Royal Vaisseaux Infanterie

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Hierarchical Path: War of the Spanish Succession (Main Page) >> Armies >> French Army >> Royal Vaisseaux Infanterie

Origin and History

Ensign of Royal Vaisseaux Infanterie circa 1705 (the warship was probably added only circa 1730) - Source: adapted from Susane, Louis: Histoire de l'ancienne infanterie française

The regiment was initially raised for service at sea on 13 March 1638, during the Franco-Spanish War (1635–59).

The same year (1638), the regiment took part in the naval battle of Gattari and was then disembarked to besiege Fontarabia. It then re-embarked and took part in the capture of two Spanish galleons at Laredo; in 1639, it took part in a naval combat in front of La Coruña. In 1640, the Cardinal de Richelieu became owner of the regiment who was sent to the Mediterranean. In 1641, it embarked for Tarragona and took part to operations on the Coasts of Catalonia. It then took part in the capture of Elne in Roussillon. In 1642, it participated in the conquest of Roussillon.

On 30 August 1643, after the death of the Cardinal de Richelieu, the regiment was disbanded to the exception of its colonel company. However, it was re-established by the Cardinal de Mazarin the following year (on 10 March 1644) and named “Vaisseaux-Mazarin”. It assumed garrison duties in Perpignan till 1654.

In 1648, the disbanded Du Breuil Infanterie was incorporated into the regiment.

In June 1650, the regiment was renamed “Vaisseaux-Candale”. In 1652, the disbanded Candale Infanterie was incorporated into the regiment.

From 1654, the regiment took an active part in the operations in Roussillon and Catalonia. In 1654, it took part in the capture of Villefranche, in the relief of Roses, and in the siege of Puycerda; in 1655, in the capture of Cap de Quiers, Castillon and Cadagnes and in the combat of Solsone. In April 1658, the Cardinal de Mazarin re-acquired the regiment who became known again as “Vaisseaux-Mazarin”.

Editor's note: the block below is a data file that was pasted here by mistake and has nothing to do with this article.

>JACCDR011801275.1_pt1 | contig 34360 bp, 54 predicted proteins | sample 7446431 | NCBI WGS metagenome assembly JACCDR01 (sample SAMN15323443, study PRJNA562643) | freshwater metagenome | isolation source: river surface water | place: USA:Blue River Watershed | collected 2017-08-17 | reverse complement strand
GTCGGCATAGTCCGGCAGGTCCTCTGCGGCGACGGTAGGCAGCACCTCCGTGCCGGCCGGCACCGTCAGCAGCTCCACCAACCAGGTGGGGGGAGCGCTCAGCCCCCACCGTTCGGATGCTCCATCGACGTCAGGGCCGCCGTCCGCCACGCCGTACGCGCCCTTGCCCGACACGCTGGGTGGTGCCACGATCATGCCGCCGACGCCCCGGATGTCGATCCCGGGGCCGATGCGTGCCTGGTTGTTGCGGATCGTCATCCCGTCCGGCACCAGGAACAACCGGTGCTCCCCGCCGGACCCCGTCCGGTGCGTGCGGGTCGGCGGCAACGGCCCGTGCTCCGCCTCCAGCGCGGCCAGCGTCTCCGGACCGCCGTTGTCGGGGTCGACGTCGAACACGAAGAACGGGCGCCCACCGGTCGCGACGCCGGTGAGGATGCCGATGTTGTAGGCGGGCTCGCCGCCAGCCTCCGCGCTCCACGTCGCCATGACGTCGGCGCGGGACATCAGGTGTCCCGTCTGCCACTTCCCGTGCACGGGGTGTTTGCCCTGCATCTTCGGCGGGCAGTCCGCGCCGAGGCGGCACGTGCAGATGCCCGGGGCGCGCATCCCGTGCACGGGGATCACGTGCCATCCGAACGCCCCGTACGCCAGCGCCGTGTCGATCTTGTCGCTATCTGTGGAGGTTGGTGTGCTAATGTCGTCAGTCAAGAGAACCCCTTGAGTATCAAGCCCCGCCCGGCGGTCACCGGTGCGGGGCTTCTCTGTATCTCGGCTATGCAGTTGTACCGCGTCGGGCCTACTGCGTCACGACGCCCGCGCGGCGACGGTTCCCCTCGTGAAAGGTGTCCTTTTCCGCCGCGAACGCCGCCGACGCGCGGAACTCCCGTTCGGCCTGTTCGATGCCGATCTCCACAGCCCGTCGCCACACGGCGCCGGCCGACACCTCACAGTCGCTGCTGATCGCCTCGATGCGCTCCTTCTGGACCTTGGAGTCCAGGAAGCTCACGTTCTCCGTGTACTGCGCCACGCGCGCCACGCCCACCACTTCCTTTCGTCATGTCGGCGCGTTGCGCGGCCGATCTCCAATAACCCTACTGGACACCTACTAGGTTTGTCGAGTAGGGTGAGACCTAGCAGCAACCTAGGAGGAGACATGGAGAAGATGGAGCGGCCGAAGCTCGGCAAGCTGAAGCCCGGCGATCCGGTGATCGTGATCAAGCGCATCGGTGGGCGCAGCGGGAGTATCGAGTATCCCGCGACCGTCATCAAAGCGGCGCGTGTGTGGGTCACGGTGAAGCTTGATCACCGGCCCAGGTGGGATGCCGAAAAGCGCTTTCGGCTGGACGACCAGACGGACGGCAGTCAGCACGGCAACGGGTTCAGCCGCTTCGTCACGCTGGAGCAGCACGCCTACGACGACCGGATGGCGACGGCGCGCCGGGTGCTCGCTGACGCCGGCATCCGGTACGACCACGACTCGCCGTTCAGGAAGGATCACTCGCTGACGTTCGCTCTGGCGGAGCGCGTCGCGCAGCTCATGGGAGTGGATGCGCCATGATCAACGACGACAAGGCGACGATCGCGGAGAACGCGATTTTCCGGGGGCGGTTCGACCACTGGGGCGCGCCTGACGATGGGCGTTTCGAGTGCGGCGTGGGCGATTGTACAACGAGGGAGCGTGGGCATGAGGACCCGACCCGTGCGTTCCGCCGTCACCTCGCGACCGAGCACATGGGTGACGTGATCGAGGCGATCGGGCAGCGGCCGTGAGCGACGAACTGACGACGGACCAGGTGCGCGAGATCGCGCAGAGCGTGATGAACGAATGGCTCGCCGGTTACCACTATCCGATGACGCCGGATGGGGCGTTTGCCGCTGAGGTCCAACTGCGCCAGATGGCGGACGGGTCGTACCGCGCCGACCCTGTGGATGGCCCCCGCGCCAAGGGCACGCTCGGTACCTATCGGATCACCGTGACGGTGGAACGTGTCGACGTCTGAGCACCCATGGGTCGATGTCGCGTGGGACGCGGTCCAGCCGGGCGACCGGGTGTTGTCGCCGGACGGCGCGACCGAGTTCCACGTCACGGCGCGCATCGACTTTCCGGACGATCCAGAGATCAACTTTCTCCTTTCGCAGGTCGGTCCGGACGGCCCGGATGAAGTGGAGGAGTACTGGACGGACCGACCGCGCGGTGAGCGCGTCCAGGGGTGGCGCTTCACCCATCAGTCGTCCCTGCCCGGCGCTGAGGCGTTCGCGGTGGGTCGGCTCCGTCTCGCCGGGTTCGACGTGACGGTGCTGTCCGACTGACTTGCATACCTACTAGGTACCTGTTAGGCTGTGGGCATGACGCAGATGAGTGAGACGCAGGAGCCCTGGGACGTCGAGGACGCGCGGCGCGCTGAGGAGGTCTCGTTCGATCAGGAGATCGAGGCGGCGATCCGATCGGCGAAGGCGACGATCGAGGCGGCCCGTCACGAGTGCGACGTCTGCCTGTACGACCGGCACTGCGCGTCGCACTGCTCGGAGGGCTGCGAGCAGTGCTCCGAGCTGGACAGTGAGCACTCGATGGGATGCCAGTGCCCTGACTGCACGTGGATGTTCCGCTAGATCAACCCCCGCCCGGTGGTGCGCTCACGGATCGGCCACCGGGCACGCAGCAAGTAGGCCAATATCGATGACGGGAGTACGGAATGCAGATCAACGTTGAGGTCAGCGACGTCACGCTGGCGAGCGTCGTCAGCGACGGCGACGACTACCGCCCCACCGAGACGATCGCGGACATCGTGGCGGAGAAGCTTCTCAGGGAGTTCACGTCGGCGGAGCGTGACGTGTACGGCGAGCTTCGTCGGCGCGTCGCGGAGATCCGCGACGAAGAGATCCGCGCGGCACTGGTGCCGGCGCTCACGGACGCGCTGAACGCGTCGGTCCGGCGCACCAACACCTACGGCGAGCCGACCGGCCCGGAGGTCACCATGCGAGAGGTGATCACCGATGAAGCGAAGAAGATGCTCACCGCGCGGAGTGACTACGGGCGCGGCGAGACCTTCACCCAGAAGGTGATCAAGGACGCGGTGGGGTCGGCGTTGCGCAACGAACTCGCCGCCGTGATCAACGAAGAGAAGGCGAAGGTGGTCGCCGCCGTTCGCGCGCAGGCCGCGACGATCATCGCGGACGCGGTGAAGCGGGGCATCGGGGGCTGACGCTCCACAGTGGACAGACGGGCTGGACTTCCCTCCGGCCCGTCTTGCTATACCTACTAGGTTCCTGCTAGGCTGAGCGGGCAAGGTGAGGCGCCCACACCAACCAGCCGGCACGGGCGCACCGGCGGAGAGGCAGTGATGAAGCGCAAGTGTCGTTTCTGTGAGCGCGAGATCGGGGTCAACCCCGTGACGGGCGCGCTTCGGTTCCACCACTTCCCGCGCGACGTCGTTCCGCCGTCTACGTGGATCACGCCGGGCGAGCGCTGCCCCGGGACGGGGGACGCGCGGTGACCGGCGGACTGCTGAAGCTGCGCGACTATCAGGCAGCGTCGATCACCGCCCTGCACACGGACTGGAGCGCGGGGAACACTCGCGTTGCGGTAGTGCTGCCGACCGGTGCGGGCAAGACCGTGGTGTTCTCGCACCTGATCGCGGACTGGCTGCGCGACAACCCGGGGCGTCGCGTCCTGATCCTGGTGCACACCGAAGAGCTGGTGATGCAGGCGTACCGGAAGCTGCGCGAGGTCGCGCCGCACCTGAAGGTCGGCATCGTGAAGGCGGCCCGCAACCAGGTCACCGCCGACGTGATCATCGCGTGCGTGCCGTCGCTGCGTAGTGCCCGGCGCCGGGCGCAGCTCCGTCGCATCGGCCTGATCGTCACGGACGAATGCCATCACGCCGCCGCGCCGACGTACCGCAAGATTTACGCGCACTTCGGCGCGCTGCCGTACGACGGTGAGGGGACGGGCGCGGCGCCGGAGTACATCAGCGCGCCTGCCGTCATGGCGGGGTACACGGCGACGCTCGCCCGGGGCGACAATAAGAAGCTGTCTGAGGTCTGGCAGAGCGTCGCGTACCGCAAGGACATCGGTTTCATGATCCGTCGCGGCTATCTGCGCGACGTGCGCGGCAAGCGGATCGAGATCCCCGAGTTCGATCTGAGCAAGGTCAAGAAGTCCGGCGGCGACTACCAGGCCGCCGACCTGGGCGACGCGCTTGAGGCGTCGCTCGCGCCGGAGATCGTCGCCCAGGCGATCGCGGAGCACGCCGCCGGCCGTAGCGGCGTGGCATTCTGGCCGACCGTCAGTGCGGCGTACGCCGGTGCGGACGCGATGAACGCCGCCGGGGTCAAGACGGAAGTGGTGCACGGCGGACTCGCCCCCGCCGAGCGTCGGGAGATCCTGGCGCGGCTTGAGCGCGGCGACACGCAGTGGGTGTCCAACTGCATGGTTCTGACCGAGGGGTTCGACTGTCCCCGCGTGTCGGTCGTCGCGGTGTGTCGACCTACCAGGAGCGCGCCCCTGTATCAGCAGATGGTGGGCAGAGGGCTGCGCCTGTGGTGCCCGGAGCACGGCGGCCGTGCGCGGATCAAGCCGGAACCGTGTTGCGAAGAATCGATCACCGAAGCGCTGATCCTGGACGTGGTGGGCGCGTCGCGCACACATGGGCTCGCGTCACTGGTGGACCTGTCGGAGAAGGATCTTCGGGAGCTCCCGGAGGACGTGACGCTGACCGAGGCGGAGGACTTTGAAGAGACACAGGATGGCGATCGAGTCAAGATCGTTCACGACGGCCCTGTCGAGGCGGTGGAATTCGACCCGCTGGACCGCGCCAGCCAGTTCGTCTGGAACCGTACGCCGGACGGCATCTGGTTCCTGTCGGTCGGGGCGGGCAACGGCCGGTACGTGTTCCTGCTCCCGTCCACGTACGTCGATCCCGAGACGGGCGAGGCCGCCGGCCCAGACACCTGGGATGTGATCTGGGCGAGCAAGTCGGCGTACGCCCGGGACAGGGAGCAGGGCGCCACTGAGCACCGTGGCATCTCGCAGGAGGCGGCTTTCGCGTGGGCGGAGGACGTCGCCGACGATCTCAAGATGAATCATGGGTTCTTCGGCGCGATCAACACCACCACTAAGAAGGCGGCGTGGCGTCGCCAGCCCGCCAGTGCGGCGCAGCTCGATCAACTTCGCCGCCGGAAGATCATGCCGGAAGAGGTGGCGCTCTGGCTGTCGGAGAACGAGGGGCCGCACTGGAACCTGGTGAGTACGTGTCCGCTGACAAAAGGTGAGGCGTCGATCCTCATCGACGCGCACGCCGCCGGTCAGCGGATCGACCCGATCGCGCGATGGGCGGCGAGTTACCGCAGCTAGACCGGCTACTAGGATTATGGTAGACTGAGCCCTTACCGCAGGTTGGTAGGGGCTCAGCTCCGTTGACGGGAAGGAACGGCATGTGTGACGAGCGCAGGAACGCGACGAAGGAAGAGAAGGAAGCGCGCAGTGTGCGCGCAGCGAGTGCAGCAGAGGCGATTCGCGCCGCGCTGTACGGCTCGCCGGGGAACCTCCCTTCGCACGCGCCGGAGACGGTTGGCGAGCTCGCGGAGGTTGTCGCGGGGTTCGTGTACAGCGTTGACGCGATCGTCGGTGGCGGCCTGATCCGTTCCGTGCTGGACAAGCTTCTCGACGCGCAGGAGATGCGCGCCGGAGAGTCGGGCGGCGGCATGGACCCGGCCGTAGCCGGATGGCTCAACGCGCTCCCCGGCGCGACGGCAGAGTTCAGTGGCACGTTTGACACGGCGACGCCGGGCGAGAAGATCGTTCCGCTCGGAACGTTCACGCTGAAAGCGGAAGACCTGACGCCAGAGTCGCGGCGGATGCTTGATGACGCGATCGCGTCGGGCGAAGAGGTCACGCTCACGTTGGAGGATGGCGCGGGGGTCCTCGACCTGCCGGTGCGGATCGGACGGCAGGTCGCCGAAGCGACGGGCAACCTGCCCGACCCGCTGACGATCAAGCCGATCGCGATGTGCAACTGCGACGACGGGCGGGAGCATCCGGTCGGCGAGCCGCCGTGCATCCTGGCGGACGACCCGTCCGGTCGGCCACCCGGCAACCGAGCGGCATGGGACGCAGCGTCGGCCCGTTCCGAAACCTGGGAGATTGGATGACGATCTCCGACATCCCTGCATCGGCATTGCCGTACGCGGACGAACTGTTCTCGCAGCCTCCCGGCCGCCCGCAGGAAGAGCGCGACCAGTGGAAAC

In 1659, the regiment returned to France where it assumed garrison duties in Provence.

In 1661, at the death of the Cardinal de Mazarin, the regiment was renamed “Vaisseaux-Provence”.

At the end of 1662, the regiment was increased from 10 to 12 companies.

In 1663, the regiment was sent to Italy to support the demand of reparation of Louis XIV against the Papal States. After the signature of the Treaty of Pisa, the regiment returned to France.

In 1664, eight companies of the regiment took part in the expedition against Djigelly in Algeria. This expedition aborted because of disease and the fleet returned to Toulon.

In 1667, at the beginning of the War of Devolution (1667–68), the regiment set off from Provence for Flanders where it took part in the sieges of Tournai, Douai and Lille, assuming garrison duties in Lille at the end of the campaign. A detachment of the regiment distinguished itself while escorting a convoy of boats on the Scarpe and the Scheldt. Because of this feat of arms, King Louis XIV decided to acquire the unit on 20 September 1669. The regiment then received the name of “Royal-Vaisseaux”.

In 1671, the regiment was increased to 70 (??) companies.